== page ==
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Japan Ai: A Tall Girl's Adventures in Japan

Review

Japan Ai: A Tall Girl's Adventures in Japan

While Japanese manga, anime and games (from Wii to MMPORGS)
seem to be taking over our pop culture horizon, more and more fans
want to visit Japan. Some things will be familiar, or at least
recognizable, like crowded subway cars, vending machines and
celebrating New Year's. When you travel somewhere new, however,
it's the differences that you remember, such as the fact that
during rush hour the subway has a women-only car to defeat
potential gropers, that the vending machines offer five kinds of
tea but rarely soda, and that the New Year's Festival features a
week off, lucky beans and cleaning house instead of sparklers and a
midnight countdown.


This book is part travelogue, part comic and all about the
celebration of being a geek in Japan. Aimee, a six-foot-tall gaijin
(or Westerner) and her traveling companions don't miss the chance
to see the ancient temples of Kyoto or to be dressed and
photographed as an apprentice geisha (or maiko), but the real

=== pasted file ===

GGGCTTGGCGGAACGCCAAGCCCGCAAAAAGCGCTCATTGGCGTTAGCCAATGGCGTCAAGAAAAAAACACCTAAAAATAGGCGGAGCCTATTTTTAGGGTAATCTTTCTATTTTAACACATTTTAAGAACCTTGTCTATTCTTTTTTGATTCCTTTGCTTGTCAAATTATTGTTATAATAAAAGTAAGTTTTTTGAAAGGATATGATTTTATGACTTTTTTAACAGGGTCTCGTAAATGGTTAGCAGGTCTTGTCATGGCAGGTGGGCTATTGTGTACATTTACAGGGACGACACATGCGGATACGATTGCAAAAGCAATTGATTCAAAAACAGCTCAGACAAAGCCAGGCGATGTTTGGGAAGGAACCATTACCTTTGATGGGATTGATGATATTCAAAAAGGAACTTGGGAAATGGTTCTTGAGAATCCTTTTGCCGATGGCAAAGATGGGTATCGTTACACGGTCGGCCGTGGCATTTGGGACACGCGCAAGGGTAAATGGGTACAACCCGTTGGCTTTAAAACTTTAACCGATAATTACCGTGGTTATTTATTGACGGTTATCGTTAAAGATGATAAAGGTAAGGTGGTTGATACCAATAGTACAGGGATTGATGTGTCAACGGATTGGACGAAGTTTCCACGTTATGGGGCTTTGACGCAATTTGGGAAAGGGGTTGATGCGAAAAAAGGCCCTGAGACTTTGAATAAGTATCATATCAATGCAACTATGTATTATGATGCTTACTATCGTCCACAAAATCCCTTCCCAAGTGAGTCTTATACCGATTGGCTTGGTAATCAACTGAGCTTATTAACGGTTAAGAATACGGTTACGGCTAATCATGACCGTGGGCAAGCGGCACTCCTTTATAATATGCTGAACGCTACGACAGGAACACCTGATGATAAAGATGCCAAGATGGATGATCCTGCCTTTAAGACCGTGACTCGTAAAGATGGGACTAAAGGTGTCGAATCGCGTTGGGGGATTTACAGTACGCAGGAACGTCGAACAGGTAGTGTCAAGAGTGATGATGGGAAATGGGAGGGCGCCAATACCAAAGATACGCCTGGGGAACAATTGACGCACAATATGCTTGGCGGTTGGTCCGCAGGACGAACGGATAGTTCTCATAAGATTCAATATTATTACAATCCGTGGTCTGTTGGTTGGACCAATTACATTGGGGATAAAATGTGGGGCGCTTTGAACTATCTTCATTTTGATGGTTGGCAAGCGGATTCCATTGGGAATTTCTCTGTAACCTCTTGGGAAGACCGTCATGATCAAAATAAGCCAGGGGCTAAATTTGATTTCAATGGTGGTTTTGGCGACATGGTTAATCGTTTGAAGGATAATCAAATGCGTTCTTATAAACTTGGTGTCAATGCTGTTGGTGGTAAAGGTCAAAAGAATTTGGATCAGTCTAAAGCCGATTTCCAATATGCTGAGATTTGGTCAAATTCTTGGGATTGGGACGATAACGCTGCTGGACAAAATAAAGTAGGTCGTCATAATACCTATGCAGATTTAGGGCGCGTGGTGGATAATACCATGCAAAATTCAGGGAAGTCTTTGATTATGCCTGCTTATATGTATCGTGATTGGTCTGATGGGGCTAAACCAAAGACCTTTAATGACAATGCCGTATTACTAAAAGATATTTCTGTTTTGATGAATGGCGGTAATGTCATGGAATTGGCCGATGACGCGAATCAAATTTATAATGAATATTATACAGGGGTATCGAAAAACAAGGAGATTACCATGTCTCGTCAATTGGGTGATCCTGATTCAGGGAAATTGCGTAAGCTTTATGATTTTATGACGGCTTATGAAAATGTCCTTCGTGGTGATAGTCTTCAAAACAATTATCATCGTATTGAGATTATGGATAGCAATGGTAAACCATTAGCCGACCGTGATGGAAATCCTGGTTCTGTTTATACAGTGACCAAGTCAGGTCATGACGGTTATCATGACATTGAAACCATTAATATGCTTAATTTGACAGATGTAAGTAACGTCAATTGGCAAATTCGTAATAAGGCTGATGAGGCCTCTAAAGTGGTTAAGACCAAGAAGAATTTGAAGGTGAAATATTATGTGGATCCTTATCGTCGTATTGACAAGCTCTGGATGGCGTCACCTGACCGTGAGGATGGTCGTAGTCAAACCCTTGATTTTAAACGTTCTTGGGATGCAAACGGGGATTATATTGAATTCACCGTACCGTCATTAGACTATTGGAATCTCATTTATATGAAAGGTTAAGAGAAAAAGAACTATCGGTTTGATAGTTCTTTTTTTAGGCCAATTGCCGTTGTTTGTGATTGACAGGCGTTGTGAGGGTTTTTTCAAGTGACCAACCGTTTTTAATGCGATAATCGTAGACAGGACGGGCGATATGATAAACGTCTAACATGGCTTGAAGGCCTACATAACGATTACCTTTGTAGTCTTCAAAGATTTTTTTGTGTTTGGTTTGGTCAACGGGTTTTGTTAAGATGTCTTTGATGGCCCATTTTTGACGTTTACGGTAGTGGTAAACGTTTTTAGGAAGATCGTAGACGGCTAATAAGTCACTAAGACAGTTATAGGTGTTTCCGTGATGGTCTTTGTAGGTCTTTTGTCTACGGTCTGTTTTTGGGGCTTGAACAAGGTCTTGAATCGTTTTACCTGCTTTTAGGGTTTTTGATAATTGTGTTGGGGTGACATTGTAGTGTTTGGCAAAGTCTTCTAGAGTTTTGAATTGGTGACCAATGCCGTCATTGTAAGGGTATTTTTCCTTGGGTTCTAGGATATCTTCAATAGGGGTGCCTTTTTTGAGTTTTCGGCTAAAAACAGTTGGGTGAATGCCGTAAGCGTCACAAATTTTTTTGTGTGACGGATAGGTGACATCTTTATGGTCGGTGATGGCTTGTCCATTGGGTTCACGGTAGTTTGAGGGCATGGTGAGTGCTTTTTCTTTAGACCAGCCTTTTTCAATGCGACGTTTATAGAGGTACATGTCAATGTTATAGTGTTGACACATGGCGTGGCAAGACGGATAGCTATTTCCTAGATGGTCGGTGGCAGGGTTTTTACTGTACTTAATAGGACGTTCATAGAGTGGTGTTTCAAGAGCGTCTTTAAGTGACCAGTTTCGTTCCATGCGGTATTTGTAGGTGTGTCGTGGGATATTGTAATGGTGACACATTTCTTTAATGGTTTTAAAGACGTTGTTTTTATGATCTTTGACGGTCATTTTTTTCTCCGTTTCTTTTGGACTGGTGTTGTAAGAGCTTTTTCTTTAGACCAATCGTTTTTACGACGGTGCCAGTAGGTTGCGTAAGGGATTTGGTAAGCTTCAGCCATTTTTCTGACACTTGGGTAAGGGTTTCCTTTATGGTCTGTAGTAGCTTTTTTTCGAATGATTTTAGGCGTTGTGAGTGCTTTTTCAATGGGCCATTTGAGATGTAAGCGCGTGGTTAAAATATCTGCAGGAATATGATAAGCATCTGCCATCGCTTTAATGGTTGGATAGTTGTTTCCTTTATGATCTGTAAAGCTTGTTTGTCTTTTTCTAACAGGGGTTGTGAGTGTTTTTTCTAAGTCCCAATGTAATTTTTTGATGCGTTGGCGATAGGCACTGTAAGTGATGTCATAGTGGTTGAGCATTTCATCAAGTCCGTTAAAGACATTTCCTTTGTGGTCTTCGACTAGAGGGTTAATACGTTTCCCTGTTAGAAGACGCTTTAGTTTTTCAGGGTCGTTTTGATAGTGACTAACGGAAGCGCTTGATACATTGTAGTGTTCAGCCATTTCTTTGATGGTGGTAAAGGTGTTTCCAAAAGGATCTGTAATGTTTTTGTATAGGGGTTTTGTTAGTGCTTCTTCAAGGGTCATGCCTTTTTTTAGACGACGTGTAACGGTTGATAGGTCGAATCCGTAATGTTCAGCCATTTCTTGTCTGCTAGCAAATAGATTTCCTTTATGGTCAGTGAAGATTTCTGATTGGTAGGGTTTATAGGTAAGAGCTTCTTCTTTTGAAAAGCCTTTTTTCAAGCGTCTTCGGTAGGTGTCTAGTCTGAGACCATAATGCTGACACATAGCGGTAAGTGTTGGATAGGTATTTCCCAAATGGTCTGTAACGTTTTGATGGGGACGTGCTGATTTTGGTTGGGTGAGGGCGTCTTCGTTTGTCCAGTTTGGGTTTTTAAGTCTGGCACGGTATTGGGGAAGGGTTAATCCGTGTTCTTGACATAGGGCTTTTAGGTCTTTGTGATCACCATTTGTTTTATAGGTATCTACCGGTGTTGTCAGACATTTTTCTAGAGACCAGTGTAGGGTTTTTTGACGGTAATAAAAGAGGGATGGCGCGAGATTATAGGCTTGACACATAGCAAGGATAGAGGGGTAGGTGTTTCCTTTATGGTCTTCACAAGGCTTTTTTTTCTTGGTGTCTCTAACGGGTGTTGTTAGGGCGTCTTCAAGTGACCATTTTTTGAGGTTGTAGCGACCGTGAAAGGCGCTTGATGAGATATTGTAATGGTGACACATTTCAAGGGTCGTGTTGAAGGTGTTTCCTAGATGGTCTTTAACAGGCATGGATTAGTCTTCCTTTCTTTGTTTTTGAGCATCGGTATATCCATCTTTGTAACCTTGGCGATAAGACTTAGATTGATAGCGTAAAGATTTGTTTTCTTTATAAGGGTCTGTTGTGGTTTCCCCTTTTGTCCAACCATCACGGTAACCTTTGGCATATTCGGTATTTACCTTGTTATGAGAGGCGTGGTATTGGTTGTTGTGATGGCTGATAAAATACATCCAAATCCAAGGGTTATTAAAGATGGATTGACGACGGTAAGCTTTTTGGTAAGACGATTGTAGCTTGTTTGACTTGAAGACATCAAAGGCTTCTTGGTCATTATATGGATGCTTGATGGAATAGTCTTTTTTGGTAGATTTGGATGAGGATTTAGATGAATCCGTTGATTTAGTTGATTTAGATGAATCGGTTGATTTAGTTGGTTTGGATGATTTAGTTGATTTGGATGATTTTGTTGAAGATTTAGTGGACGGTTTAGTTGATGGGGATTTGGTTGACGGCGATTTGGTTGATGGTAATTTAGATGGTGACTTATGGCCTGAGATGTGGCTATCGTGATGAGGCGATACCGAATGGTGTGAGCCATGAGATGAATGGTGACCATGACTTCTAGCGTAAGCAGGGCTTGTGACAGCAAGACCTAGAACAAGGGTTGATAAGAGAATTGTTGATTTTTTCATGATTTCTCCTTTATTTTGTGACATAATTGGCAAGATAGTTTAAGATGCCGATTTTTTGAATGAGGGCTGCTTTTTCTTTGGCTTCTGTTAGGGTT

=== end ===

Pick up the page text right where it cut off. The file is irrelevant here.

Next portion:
reason behind their trip is pure, unadulterated fandom. Aimee
herself writes a column on ball-jointed dolls, a hobby steadily
growing in the U.S., and is exhilarated that she's invited to meet
the head of VOLKS, the ball-jointed doll company of choice, at
their largest store.


With her unabashed love for manga and anime, Tokyo is fan heaven.
Aimee and her friends take off to Ikekuboro, the female otaku (or
obsessed fan) destination in Tokyo with entire stores devoted to
anime, manga, merchandise, cell phone stickers and detailed toy
figures. They swoon at the glam, melodramatic performaces of the
Takarazuka Revue, the legendary all-female theater troupe complete
with teen idols and fan clubs. They even rent a private karaoke
room and sing their cheeseball hearts out.


The entire trip is told through moments, like discovering that the
snack clearly marked “cheese” in the train station is
not just cheese (you don't want to know what else was in there).
Then there's the dilemma of trying to figure out how to urinate
gracefully when the stall barely reaches up to your neck and the
toilet is of Asian design. Steinberger's art is note-perfect:
adorable without being saccharine and deftly conveying everything
from serene Buddhas to gobsmacked expressions.


Any traveler ready to set foot in Japan (or anyone who's dreaming
of temples and hot baths while piling up their pennies for a future
trip) owes it to herself to check out this affectionate, wry and
entertaining picture of one girl's trip of a lifetime.


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Reviewed by Robin Brenner on October 18, 2011

Japan Ai: A Tall Girl's Adventures in Japan
by Aimee Major Steinberger

  • Publication Date: September 1, 2007
  • Genres: Manga
  • Paperback: 200 pages
  • Publisher: Go! Comi
  • ISBN-10: 1933617837
  • ISBN-13: 9781933617831